Because I was juggling the Facebook group and 1:1 client work while running the #brandvoicechallenge, I decided to offer one 60-minute Facebook Live master class: "7 Ways to Infuse Your Personality Into Your Copy".

This became my TOP post in the Facebook group to date.

I ran a survey at the end of the challenge to get feedback from participants.

The biggest mistake I see other people make when I'm in their challenge is not following up on the content because it's free.

I asked my challenge participants what content wasn't clear or detailed enough, so I knew exactly what I could expand on and where I needed to tweak the challenge content in order to build out a paid product that people would be excited to buy.

What I'd Do Differently Next Time

Pitch at the end of it with a relevant product.

ZERO regrets here about not pitching the first time. But next time, I'd turn the challenge into a "mini-launch" for a special limited time offer to keep the momentum going (and make a profit!).

Do FB live trainings every day.

There was a lost opportunity to unwrap some of the trainings. By doing a more in-depth Facebook Live training every day, I'd be able to support my challenge participants more. And because not everyone who signs up for your challenge will join your Facebook group, you're more likely to grow your community if you've got extra Facebook Live trainings that are only available in your group.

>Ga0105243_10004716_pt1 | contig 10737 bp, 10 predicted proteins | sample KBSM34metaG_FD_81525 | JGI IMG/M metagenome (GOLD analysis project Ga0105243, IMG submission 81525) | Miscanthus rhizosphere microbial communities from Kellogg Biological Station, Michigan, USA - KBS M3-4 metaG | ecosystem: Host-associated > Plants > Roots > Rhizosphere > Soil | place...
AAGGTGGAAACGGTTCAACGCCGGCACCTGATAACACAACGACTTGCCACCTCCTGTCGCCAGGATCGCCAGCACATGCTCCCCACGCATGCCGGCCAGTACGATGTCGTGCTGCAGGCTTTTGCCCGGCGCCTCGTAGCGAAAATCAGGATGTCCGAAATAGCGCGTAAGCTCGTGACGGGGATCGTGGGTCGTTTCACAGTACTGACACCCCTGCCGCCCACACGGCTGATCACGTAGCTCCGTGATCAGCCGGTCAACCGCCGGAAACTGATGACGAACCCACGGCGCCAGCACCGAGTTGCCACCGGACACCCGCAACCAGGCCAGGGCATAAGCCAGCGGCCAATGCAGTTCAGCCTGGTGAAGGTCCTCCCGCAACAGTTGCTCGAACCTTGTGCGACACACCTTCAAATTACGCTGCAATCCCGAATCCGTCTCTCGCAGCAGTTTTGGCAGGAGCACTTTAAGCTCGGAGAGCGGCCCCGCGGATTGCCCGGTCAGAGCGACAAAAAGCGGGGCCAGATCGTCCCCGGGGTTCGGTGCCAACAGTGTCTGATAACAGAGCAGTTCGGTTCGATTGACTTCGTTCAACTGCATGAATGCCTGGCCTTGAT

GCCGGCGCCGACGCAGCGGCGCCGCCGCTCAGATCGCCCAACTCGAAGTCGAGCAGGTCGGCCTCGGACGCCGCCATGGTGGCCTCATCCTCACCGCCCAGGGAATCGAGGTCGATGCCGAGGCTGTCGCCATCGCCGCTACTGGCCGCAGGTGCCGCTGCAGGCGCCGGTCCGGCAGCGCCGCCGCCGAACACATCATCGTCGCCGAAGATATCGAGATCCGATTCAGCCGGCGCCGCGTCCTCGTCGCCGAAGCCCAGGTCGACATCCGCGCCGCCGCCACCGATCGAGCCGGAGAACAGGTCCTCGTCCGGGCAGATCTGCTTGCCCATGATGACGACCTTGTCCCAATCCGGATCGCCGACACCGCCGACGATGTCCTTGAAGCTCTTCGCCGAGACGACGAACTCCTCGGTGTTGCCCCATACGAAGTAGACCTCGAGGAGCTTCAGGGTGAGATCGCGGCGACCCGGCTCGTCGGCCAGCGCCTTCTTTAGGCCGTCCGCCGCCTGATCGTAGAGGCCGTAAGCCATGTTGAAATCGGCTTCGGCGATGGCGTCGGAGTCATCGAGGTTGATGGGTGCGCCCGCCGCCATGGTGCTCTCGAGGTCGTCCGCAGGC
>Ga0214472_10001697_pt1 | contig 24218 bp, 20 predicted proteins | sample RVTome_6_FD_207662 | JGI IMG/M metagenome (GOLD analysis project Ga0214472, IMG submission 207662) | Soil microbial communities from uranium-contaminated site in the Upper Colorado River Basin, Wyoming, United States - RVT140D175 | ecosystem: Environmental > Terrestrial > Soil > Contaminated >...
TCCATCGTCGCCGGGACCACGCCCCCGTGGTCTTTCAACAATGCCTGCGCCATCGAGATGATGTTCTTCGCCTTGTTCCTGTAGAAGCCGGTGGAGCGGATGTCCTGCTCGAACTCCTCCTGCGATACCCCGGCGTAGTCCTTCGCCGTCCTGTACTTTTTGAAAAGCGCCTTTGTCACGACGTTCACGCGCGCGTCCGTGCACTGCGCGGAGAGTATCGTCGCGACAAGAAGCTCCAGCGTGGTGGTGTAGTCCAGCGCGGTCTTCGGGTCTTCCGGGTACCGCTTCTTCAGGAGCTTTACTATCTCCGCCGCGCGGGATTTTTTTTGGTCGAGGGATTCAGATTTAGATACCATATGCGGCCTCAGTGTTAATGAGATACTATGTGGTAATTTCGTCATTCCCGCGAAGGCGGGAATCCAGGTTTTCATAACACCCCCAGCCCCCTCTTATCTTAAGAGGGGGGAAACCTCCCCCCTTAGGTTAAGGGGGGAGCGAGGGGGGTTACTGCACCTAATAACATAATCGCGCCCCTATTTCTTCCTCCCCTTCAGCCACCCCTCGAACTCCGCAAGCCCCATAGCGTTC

Start promoting the challenge earlier.

I think my sign-ups would have been better if I a) reached out to friends to mention the challenge earlier and b) started promoting the challenge earlier on social media. Next time, I'd promote at least 3 weeks out.

Clear my calendar of client work the week before the challenge and during the challenge.

I was still working with private clients leading up to and during the challenge. BIG MISTAKE. Thanks to dry shampoo and caffeine, I survived, even if it wasn't pretty. Weekends were worked, showers were missed, wine was had.

Dedicate a small ad spend to promoting the challenge.

Next time, I'd test out Facebook ads and compare my results, because I know this could make a big difference in sign-ups.

My Results did I do?

Not too shabby!

One thing's for sure: The #brandvoicechallenge went better than that time I coaxed my hubby into a NASA flight simulator with me...

Total Email List Growth: 10%

Final Facebook Group Number: 228 (52% growth)

Total Challenge Participants: 158 (I more than tripled my goal!)

Conversion Rate on the Challenge Landing Page: 54.6%

Beyond the measurable results, my biggest takeaways were:

  1. Learning more about my audience and what they struggle with when it comes to brand voice, so now I have notebooks brimming with paid product ideas even though I didn't pitch this time 'round!

  2. Understanding where the #brandvoicechallenge content can be tweaked, so I can make it even better next time and create a paid product that fills in the knowledge gaps.

  3. Lovin' up my audience with free value, so they know how committed I am to serving them.

Janine Duff